evidence.[fn1] Deklyen, 867 So. 2d at 1267 (“When a damage
award is clearly inadequate and the issue of liability was
contested, it gives rise to a suspicion that the jury may
have compromised its verdict.”). Obviously, Whitehurst did
not and could not argue that Carol Frasher’s fracture
produced no pain and suffering to her.

We reject Carol Frasher’s position that the new trial be
on noneconomic damages only. Because we are ordering a new
trial based on the jury’s evident mingling of the issues of
liability and damages on the verdict form suggestive of
compromise, it would be illogical not to try both issues
upon remand. See Newalk v. Florida Supermarkets, Inc., 610
So. 2d 528, 529-30 (Fla. 3d DCA 1992) (new trial on all
issues required where damages award was inadequate and
liability was hotly contested resulting in 50/50 liability
split between plaintiff and defendant); Rivera v. Aldrich,
538 So. 2d 1390, 1391-92 (Fla. 3d DCA 1989) (new trial on
liability and damages required where liability not
unequivocally established and jury interwove issues of
liability and damages); Borges v. Jacobs, 483 So. 2d 773,
775 (Fla. 3d DCA 1986) (new trial on all issues required
where liability not unequivocally established and damage
award was inadequate, thereby representing possible
compromise verdict). We also reject Frasher’s argument that
her husband’s loss of consortium claim was also inadequate
as a matter of law.

Because we are reversing for a new trial on Carol
Frashier’s claims, we must address the cross-appeal. The
jury was appropriately instructed pursuant to the Standard
Jury Instructions as follows:

Negligence is the failure to use reasonable care.
Reasonable care is that degree of care which a reasonably
careful person would use under like circumstances.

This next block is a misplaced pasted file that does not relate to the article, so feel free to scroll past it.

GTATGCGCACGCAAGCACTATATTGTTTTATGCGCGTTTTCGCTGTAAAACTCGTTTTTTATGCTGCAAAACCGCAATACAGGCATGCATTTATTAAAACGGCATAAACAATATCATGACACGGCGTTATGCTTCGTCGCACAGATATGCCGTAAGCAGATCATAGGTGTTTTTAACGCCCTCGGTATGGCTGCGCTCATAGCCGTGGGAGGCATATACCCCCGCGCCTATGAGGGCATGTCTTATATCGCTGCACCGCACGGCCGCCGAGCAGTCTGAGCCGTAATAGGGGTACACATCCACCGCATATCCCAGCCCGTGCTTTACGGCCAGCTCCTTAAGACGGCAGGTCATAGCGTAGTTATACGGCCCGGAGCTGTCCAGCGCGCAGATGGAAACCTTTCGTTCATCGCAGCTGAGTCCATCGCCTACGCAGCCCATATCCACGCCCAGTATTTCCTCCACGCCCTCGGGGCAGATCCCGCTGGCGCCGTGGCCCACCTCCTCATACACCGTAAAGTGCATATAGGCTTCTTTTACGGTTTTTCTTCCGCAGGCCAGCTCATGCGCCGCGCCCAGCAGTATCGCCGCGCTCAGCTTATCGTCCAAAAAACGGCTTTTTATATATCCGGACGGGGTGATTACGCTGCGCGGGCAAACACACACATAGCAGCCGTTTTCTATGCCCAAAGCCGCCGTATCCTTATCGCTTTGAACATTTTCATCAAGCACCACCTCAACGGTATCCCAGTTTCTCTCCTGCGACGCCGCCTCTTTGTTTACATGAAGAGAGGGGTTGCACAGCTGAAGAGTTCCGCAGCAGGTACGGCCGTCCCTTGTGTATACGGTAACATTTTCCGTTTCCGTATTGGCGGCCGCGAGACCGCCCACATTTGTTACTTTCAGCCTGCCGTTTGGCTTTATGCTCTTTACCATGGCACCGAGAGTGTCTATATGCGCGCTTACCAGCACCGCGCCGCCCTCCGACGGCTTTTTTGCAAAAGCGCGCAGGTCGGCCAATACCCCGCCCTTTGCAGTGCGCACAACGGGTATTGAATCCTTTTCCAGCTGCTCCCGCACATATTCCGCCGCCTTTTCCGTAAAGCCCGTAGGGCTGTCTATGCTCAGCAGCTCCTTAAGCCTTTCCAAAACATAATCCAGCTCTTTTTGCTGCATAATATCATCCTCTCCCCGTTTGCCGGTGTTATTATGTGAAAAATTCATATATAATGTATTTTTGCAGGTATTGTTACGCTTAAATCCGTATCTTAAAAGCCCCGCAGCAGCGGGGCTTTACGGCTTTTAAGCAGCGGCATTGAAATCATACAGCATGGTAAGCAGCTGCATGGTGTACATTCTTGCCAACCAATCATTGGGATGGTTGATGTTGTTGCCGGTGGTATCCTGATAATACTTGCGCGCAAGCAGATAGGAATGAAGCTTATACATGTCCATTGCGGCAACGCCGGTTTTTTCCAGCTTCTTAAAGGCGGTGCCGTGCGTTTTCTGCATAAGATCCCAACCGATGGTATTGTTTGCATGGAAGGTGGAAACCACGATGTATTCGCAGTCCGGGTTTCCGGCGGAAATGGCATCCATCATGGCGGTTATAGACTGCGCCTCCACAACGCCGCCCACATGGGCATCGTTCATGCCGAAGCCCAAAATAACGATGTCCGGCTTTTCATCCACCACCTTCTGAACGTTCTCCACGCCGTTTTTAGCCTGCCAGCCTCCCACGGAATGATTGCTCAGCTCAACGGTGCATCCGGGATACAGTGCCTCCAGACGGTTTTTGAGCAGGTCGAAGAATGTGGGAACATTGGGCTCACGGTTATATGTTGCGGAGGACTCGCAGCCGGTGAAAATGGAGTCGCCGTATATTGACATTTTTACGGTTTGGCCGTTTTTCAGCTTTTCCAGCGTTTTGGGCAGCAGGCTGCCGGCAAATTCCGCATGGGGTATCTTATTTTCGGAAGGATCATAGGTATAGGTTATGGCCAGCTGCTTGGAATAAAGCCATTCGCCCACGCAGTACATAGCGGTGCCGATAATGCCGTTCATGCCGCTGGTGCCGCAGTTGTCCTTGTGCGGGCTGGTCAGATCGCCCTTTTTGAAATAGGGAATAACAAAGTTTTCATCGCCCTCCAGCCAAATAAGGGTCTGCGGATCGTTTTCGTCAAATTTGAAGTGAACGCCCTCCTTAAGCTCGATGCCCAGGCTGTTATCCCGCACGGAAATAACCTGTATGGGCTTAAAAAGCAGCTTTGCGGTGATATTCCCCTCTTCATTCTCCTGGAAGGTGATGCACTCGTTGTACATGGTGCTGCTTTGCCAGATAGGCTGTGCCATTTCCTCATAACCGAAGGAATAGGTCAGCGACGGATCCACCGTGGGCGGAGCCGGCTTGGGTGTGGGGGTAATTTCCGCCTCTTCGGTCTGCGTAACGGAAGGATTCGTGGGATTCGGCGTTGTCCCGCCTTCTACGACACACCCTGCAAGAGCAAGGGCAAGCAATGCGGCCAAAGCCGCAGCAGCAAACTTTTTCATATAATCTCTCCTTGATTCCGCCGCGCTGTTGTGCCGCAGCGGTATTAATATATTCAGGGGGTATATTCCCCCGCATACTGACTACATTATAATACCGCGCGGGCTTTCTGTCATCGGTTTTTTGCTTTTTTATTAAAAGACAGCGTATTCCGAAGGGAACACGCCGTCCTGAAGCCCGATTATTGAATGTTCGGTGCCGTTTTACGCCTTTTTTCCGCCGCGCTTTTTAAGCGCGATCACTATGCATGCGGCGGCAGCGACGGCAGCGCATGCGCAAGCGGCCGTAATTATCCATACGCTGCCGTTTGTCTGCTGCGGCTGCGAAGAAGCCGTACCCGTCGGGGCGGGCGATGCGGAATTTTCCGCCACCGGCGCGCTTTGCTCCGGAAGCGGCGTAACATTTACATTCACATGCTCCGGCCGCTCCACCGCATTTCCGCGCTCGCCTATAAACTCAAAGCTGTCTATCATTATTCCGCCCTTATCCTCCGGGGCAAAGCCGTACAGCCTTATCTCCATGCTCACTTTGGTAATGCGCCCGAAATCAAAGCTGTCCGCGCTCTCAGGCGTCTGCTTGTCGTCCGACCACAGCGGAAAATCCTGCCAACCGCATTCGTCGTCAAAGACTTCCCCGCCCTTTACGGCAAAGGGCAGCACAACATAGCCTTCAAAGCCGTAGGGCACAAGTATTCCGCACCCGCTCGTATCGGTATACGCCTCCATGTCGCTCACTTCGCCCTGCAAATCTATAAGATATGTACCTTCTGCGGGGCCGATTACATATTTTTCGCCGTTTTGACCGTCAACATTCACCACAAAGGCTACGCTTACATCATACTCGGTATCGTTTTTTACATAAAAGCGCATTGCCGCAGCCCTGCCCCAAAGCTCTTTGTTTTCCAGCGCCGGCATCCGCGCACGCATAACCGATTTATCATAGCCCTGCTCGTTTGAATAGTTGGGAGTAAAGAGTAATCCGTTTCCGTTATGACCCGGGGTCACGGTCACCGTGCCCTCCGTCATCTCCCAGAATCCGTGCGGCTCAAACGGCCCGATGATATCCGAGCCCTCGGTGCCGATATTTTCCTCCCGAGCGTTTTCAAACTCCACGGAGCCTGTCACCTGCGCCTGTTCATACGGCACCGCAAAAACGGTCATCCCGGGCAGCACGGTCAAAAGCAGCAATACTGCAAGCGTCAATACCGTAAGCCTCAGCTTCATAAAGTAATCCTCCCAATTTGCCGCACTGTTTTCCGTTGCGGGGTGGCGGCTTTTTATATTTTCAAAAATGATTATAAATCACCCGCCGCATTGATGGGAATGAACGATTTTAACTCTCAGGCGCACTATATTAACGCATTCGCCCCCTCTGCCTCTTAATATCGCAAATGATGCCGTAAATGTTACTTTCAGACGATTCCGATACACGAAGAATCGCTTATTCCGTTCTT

Negligence may consist either in doing something that a
reasonably careful person would not do under like
circumstances or in failing to do something that a
reasonably careful person would do under like

The court, however, over defense objection, gave the
following special instruction.

Where a possessor of land should anticipate the harm
which may be caused by a condition on the land, he may be
liable despite the obviousness of the hazard.

We find the instruction confusing. See Marks v. Mandel,
477 So. 2d 1036 (Fla. 3d DCA 1985); Veliz v. American Hosp.,
Inc., 414 So. 2d 226 (Fla. 3d DCA 1982); Webb v. Priest,
413 So. 2d 43 (Fla. 3d DCA 1982). Additionally, it
conflicts with the standard instruction. What the possessor
of land should do with regard to an obvious hazard is
covered in the reasonable care instruction. Carol Frasher
urges that such an instruction was necessary to prevent the
defense from arguing that the condition was so open and
obvious as to completely relieve Whitehurst of liability.
See Metropolitan Dade County v. Yelvington, 392 So. 2d 911,
912 (Fla. 3d DCA 1980). We do not believe our courts should
be giving preemptive instructions to the jury in
anticipation of improper arguments that have not yet been

In conclusion, we reverse and remand for a new trial on
both liability and noneconomic damages as to Carol Frasher


[fn1] We reject the suggestion that Deklyen is
distinguishable because Frasher suffered a subsequent fall
approximately six weeks after the boat ramp fall. While
this fact could have justified a reduction in the award for
pain and suffering, it could not form the basis for a zero